Cost to participate

The service can be downloaded and played for free, following an account registration procedure. However, a new player receives only a damaged orange jumpsuit, a pair of grey shoes and a tool for gathering vibrant sweat from creatures. As such, although one is able to participate for free, more involved gameplay is difficult without depositing funds. Players with little or no money are initially limited to the following actions:

  • Using the service as a 3-D virtual chat room or exploring the virtual universe.
  • Using an in-game process called "Sweating" or "Sweat Gathering" to extract bottles of "Vibrant Sweat," which can then be sold to other players for PED or changed to items. The 2010.06.03 VU release may introduce 2 new types of "sweat".
  • Collecting "fruit", "dung", and 6 sorts of precious rare stones which can be sold to other players to raise funds.
  • Performing numerous "jobs" for other players – for example, acting as a trader, or buying pre-defined amount of crafting materials at specified rate for crafters.
  • Performing several missions (quests) that can be completed without any in-game equipment or money.
  • Trickery: cheating, and stealing.
  • Finding abandoned items or PED lying on the ground.
  • Begging, which is largely frowned upon.
  • Take part in newbies missions in order to receive free tools and ammunition.

Players may purchase items needed to kill Entropia's tougher creatures—which are often likely to yield a higher number of valuable items than their weaker kin—or they can participate in the "Mining" and "Crafting / Manufacturing" professions, which can produce saleable items to fund further gameplay. However, an element of risk is involved in all of these activities, and the expected payback is usually less than the funds required to initially partake in them.

Many players attempt trading as a fun and seemingly attractive method for acquiring PEDs, but has typically low margins.[citation needed] One exception to this is trading so-called "uber" items, which are rare and efficient versions of normal devices. Such items can retail in-game for the equivalent of thousands of US dollars.[citation needed]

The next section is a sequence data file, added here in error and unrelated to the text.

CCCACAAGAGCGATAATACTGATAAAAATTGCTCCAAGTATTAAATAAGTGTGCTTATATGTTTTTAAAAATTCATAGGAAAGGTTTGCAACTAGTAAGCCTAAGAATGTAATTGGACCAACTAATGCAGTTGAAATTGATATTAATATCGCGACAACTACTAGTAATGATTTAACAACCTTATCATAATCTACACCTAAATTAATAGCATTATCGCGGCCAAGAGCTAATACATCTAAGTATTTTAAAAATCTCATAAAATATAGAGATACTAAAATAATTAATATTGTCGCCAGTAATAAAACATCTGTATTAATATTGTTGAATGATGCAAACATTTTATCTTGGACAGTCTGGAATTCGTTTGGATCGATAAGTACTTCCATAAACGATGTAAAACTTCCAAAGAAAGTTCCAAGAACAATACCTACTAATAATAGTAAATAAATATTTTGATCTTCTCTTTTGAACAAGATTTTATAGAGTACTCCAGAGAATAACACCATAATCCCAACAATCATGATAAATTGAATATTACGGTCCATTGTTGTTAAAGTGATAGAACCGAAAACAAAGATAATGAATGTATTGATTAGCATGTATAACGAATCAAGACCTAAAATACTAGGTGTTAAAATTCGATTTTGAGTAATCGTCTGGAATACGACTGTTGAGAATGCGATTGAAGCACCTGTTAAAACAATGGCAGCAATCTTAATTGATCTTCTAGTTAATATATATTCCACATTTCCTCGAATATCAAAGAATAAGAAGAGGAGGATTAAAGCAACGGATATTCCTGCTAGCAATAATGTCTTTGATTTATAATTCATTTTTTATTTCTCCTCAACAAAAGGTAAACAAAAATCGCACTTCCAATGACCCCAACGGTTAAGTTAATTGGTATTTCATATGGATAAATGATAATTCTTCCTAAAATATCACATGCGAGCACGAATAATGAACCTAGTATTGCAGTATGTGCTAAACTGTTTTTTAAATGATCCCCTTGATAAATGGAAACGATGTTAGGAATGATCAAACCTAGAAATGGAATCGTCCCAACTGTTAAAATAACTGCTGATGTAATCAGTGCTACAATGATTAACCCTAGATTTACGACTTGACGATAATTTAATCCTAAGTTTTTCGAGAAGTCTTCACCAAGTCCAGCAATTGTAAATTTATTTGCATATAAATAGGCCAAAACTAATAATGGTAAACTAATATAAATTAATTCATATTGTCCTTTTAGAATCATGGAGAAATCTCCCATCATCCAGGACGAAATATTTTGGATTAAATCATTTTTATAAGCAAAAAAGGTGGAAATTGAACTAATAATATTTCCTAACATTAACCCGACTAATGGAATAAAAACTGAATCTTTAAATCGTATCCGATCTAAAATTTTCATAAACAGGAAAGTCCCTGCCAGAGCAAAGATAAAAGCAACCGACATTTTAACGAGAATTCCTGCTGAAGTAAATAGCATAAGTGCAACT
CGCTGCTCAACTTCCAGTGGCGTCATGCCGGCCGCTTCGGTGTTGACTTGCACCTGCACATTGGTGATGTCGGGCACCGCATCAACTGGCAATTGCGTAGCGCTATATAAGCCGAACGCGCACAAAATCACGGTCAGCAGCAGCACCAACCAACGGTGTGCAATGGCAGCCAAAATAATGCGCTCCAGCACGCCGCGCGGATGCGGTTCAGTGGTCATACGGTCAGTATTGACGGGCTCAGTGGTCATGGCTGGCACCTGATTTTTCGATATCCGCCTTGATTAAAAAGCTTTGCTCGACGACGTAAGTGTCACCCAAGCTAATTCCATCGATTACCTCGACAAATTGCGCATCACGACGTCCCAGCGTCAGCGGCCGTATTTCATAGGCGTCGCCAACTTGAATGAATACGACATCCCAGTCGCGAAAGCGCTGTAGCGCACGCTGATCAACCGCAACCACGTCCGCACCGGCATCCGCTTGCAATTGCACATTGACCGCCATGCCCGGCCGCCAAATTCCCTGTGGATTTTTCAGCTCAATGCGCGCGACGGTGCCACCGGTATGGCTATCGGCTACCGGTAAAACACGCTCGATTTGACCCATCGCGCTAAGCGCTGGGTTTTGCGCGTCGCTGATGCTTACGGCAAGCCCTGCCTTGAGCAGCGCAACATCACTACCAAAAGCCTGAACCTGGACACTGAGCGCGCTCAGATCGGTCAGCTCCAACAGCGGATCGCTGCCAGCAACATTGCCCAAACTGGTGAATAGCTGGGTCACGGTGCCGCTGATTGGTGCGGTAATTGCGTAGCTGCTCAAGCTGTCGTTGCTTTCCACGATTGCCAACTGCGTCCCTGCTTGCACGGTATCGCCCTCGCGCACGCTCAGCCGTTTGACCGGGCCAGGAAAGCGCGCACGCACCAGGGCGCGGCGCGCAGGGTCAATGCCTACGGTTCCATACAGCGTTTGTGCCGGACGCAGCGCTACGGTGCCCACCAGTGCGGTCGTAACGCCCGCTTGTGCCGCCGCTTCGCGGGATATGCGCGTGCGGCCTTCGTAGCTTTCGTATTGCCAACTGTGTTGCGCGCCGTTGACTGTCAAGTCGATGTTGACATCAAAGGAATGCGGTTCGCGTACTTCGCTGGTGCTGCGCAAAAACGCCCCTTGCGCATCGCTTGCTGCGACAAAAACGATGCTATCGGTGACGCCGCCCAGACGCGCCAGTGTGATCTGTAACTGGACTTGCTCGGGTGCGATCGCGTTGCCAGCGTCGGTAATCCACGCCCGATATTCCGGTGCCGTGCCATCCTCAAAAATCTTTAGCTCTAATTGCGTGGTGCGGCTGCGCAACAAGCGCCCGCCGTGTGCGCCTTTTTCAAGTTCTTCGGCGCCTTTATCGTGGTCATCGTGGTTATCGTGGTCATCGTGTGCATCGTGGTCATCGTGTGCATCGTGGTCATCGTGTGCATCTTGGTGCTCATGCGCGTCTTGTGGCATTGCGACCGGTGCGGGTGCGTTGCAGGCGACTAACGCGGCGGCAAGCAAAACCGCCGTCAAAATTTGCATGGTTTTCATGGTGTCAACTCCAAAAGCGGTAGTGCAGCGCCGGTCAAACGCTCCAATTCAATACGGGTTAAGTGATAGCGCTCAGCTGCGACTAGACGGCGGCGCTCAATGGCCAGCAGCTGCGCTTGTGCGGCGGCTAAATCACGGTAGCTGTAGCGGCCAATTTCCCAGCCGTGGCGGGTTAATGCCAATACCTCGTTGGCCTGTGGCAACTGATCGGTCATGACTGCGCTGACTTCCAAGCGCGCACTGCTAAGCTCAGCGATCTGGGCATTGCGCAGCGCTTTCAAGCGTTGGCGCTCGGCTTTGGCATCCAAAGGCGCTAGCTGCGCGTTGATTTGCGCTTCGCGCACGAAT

Other ways of earning PEDs have included: organizing ticketed events within Entropia, operating a player-owned shop (such as a beauty salon), managing a shopping mall for its taxes, piloting others into space, virtual real estate agency, providing a clothes/furniture coloring/texturising service, or promoting those enterprises.

Character creation

Before beginning the game, the player's character model can be manipulated in a variety of ways. The model's skin, eye and hair colour can be selected in addition to altering physical dimensions of the body and facial features. After initial creation further physical modifications can only be achieved through the services of other users acting as hairdressers or plastic surgeons, for example.


The cultural city of 'New Oxford' within Entropia Universe offers participants the opportunity to purchase real world items, such as contemporary art and clothing.

Some of the companies that have partnerships to sell real world items within the Entropia Universe include 'Vexed Generation Clothing Ltd' of London, England, '21st Century Fine Art' which has its real world offices in New York, USA. 21st Century Fine Art have also opened a gallery in the heart of 'New Oxford' within the Entropia Universe.[citation needed]

Next Island, one of the EU planets, has licensed Transformers 3 images for virtual goods. http://nextisland.com/planet/2011/press-releases/second-wave-arrival-sandy-lutra-offers-transformers-3/

Significant events and virtual property sales

Entropia morning landscape

On December 14, 2004, the game creators MindArk announced the conclusion of the first "Treasure Island Sale". This was a virtual island put up for auction. The winning bidder, an avatar named Zachurm "Deathifier" Emegen, paid 265,000 PED (US$26,500) for the island. At the time this was the highest price ever paid for a virtual item. According to the press release, it is "a large island off a newly discovered continent surrounded by deep creature infested waters. The island boasts beautiful beaches ripe for developing beachfront property, an old volcano with rumors of fierce creatures within, the outback is overrun with mutants, and an area with a high concentration of robotic miners guarded by heavily armed assault robots indicates interesting mining opportunities."[8]